Hurricanes have been kind enough to avoid most inland areas… SO FAR. With climate change altering the weather so drastically, it’s hard to say if that will remain true forever. For now, we can assume a fairly defined region of risk for hurricanes. Basically, you’re not at risk if you’re more than 150 miles from an ocean. If you’re coastal, keep reading.
Hurricanes can happen along any US coast, but they’re most common in the Southeast near the Atlantic Ocean and the Gulf of Mexico. Here’s the list of DANGER STATES:
- North Carolina
- South Carolina
The really fun part about hurricanes is that their reign of terror can reach many miles inland, so even those who don’t live directly on the coast will need to prepare. Review historical trends to learn if hurricanes are common near your home. Hurricane season on the east coast is June 1st to November 30th, while hurricane season on the west coast is May 15th to November 30th.
If there’s never been a hurricane near your area, but you’re coastal, do some basic preparations. If there’s been a hurricane in your area in the last ten years, prepare for the worst. In the event of a hurricane, the National Weather Service will issue hurricane watches and warnings to keep you up to date. Agencies like the National Hurricane Center also track hurricane activity and give you another way to monitor prospective danger.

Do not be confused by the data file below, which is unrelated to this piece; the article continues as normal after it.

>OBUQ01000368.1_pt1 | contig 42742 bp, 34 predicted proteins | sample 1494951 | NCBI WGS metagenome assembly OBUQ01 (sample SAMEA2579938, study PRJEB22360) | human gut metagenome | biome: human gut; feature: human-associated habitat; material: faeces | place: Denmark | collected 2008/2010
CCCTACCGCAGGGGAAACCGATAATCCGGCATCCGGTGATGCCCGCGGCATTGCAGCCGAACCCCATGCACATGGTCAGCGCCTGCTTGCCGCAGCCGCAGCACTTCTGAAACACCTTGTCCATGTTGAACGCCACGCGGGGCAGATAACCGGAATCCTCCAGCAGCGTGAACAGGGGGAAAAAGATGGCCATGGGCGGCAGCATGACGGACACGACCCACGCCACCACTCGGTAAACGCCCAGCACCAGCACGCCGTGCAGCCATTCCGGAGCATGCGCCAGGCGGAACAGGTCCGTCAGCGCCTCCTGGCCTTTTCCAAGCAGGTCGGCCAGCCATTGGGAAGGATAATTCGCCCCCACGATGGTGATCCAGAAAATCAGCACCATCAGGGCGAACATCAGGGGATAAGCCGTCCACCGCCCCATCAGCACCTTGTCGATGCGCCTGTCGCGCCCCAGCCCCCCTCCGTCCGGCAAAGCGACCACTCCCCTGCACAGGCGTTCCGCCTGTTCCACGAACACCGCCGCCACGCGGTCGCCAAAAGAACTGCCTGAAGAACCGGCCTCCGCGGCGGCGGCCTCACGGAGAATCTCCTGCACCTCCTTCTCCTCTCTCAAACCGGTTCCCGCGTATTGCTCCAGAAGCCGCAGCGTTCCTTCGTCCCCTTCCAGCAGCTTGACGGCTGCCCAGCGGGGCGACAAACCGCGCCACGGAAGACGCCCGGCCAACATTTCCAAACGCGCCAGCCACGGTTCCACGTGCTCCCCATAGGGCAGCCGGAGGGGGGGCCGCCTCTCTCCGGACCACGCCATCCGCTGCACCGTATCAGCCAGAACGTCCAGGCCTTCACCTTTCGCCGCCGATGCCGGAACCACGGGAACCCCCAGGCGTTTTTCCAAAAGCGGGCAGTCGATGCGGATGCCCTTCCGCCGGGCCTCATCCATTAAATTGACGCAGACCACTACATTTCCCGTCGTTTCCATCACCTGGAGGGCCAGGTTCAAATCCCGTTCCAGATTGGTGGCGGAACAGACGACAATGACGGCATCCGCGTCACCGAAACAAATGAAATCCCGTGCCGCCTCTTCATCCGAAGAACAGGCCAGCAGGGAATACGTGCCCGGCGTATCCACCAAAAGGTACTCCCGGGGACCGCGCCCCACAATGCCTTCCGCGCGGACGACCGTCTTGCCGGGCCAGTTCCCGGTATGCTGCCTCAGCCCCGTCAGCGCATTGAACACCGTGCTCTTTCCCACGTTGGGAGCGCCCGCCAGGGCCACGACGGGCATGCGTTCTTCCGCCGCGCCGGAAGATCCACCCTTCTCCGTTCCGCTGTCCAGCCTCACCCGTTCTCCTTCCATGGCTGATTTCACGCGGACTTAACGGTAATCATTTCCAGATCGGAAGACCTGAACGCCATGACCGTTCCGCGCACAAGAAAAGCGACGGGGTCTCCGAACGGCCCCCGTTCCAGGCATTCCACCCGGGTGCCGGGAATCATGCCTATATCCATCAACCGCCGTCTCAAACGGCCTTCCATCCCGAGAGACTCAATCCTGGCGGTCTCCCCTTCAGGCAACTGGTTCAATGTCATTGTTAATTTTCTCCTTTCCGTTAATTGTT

The NWS will issue a warning 36 hours before a hurricane makes landfall in your area, but this usually isn’t enough time to start preparations from scratch, especially if you will need to use some of that time to evacuate. Depending on the severity of the storm, you may be instructed to shelter in place or to evacuate, so be prepared for either possibility. Evacuation is always the best choice if time and circumstance allows. Give yourself more time by preparing what you can now.